W3C home > Mailing lists > Public > public-csv-wg-comments@w3.org > April 2014

Possible addition to use cases

From: James McKinney <james@opennorth.ca>
Date: Wed, 16 Apr 2014 16:41:38 -0400
Message-Id: <9BF1EC3C-A001-446D-ABB6-A7A0812A4980@opennorth.ca>
To: public-csv-wg-comments@w3.org
Is the WG familiar with Health Level Seven (HL7) [3]? HL7 develops international healthcare informatics interoperability standards, which are widely used.

HL7 messages follow a format [1] that is very similar to CSV (and may very well be CSV, depending on how you define it). Briefly, a “message” is a CSV file. A “segment” is a CSV line, with carriage returns separating segments. A segment is composed of one or more “composites” (CSV fields). Composites are delimited by pipe characters, instead of the CSV comma. A composite is composed of one or more subcomposites, delimited by “^” characters. “&” is for sub-sub-composites. This system gets around some of the limitations of the CSV file format. A HL7 message (CSV file) can indicate that it is using different delimiters [2].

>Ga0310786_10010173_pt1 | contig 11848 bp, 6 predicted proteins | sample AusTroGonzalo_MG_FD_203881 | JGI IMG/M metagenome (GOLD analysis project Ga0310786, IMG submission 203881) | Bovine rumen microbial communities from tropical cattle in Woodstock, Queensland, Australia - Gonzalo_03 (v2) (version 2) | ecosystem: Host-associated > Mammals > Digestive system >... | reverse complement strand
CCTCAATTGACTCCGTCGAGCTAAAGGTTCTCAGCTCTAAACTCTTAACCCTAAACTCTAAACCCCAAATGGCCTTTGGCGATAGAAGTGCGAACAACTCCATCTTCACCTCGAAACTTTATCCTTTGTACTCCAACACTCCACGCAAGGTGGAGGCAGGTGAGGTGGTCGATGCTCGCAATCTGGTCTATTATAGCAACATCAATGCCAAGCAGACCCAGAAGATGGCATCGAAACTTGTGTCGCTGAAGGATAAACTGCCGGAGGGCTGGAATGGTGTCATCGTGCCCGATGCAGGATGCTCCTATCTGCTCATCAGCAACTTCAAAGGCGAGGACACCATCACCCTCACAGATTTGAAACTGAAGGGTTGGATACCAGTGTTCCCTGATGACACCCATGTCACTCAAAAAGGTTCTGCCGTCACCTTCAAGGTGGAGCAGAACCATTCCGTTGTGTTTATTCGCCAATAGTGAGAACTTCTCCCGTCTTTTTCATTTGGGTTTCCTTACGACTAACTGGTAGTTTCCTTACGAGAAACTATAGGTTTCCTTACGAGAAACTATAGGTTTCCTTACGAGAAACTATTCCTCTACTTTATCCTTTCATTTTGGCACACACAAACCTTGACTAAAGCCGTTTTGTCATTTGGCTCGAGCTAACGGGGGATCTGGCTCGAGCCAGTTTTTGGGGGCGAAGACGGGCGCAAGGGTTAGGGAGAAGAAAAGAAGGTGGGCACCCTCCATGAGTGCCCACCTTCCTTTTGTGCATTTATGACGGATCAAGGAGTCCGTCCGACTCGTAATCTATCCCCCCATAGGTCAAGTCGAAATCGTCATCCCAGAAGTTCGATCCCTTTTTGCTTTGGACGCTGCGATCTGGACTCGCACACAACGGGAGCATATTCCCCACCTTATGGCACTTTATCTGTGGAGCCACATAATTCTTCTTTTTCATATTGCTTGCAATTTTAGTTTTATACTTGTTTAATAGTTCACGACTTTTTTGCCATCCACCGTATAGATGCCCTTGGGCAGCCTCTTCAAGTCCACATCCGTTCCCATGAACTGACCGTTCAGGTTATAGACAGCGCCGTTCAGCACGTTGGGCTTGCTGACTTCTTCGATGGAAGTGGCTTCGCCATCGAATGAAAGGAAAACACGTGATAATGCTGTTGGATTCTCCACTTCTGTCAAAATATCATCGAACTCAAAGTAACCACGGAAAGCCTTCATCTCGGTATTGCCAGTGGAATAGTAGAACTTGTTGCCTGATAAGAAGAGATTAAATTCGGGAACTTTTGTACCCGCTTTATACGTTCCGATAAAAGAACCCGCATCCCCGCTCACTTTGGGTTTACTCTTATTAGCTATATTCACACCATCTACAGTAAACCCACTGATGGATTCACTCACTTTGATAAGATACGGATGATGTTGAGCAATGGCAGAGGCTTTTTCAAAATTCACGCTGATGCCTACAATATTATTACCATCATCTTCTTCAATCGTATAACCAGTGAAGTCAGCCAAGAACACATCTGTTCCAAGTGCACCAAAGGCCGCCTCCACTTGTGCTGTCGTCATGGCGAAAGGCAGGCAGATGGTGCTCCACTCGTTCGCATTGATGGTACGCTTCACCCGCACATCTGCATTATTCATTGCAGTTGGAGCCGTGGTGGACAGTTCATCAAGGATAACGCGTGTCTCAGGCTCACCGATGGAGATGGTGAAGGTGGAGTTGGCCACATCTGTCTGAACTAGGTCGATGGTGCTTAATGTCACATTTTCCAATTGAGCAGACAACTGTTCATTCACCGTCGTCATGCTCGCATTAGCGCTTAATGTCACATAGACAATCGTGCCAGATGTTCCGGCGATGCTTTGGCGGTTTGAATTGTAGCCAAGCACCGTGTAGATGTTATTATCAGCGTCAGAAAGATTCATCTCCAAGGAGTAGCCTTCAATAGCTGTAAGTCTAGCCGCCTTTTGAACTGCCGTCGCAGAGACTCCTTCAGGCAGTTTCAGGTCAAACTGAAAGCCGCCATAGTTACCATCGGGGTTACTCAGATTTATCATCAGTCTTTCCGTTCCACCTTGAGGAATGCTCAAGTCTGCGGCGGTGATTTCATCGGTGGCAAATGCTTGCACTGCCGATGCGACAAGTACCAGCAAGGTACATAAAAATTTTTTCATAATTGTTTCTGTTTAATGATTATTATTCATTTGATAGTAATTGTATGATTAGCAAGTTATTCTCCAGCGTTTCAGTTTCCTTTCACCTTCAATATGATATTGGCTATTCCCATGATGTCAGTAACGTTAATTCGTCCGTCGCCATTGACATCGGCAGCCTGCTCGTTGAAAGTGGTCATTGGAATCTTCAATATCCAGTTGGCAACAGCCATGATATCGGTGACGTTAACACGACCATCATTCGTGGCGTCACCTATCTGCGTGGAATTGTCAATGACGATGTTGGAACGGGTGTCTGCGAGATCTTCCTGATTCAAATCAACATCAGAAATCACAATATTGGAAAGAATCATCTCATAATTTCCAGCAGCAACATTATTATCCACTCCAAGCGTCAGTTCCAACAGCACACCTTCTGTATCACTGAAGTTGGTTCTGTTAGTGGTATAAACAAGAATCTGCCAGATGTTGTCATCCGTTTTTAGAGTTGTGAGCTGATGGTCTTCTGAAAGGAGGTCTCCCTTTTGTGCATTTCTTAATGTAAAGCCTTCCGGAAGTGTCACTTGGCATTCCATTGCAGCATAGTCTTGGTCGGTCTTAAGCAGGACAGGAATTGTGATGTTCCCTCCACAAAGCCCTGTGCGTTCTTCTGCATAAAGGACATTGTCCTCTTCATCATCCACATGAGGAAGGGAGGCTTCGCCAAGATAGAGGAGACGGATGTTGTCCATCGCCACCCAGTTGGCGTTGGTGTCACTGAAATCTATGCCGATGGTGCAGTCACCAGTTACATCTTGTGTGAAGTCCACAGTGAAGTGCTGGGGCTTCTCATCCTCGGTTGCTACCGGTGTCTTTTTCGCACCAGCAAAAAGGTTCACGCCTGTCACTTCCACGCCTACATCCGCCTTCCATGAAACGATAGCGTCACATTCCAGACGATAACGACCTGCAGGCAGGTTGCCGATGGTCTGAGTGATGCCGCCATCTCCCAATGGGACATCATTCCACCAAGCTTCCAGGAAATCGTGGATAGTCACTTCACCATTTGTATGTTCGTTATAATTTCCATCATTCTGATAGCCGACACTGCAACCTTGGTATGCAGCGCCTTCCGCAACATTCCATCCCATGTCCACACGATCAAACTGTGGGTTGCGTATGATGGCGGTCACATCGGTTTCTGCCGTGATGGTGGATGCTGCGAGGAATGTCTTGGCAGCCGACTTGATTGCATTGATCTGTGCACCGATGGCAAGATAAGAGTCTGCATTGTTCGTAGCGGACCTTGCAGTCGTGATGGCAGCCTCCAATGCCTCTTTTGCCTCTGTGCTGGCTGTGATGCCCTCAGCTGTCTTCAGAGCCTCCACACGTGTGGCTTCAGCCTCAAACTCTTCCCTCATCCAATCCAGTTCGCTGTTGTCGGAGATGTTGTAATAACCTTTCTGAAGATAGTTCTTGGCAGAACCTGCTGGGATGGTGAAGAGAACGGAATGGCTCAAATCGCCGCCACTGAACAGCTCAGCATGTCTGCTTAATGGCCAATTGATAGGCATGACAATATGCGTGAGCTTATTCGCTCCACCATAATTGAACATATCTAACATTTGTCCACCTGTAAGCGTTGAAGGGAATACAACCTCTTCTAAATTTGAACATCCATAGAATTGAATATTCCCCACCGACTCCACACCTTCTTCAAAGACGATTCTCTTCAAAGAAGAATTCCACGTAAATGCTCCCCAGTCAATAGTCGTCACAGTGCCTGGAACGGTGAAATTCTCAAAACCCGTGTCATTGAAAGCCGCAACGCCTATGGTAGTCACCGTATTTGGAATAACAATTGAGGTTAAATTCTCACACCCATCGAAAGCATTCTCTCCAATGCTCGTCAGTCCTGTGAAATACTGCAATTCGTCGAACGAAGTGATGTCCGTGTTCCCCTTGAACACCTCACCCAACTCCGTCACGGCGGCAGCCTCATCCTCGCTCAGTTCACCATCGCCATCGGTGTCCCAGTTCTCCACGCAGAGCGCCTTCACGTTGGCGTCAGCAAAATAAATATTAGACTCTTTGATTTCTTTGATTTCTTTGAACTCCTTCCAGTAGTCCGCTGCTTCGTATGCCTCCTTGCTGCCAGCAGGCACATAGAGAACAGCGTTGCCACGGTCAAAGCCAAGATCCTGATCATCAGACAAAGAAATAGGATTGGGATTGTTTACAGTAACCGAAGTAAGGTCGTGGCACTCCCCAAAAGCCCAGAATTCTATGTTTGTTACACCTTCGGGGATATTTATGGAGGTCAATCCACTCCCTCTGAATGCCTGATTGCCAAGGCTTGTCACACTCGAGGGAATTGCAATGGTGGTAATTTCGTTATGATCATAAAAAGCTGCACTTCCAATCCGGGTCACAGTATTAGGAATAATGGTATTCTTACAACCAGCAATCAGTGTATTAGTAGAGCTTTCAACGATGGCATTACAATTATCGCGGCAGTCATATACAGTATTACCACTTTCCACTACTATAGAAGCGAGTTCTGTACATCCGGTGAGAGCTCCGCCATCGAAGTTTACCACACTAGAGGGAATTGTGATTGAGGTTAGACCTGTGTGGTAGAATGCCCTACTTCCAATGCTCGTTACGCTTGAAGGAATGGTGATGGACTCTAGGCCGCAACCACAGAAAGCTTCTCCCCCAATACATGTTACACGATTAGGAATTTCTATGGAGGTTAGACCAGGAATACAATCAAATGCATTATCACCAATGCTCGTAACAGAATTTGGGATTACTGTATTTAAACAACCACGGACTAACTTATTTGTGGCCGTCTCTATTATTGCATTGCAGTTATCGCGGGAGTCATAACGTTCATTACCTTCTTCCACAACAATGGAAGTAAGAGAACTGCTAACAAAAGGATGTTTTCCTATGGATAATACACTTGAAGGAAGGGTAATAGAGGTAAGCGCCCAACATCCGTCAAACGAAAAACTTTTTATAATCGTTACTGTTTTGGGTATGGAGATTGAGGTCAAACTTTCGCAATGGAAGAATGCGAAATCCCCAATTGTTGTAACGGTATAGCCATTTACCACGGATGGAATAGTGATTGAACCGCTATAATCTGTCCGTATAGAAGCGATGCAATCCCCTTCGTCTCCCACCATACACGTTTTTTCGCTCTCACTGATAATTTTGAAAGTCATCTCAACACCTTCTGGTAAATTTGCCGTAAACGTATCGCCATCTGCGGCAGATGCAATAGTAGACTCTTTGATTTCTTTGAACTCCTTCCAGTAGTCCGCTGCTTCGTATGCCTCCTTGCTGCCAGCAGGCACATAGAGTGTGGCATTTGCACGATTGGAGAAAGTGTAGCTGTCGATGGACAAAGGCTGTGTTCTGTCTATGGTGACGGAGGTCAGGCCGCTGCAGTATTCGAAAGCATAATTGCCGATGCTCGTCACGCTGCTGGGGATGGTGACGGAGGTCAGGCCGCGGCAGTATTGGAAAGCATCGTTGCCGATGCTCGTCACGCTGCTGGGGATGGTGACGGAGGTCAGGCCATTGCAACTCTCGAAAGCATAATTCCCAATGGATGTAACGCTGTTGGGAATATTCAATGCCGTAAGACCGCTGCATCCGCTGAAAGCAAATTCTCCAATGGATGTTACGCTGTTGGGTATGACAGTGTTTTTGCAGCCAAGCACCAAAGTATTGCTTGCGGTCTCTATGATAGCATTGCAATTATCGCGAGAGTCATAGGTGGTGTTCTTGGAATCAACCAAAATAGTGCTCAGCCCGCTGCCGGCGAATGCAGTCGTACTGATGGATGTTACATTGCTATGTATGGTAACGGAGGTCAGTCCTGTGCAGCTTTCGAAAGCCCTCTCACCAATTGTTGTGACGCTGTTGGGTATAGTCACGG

HL7 has ways of describing the structure of CSV files [4]. I have not done a thorough investigation, so there may be more methods and documentation.

However, since it is health data, I don’t know if any of these CSV files are “on the web”, so this may not fit within the scope of the WG. 

Nonetheless, there may be something to learn from how they express metadata about CSV files and the toolchain they’ve built around that.

1. http://www.interfaceware.com/example_hl7_message.html
2. http://www.interfaceware.com/hl7_delimiter_redefinition.html
3. http://en.wikipedia.org/wiki/Health_Level_7
4. https://wiki.nci.nih.gov/display/caCORE/CSV+Specification+v4.0

Received on Wednesday, 16 April 2014 20:42:08 UTC

This archive was generated by hypermail 2.3.1 : Tuesday, 6 January 2015 19:34:49 UTC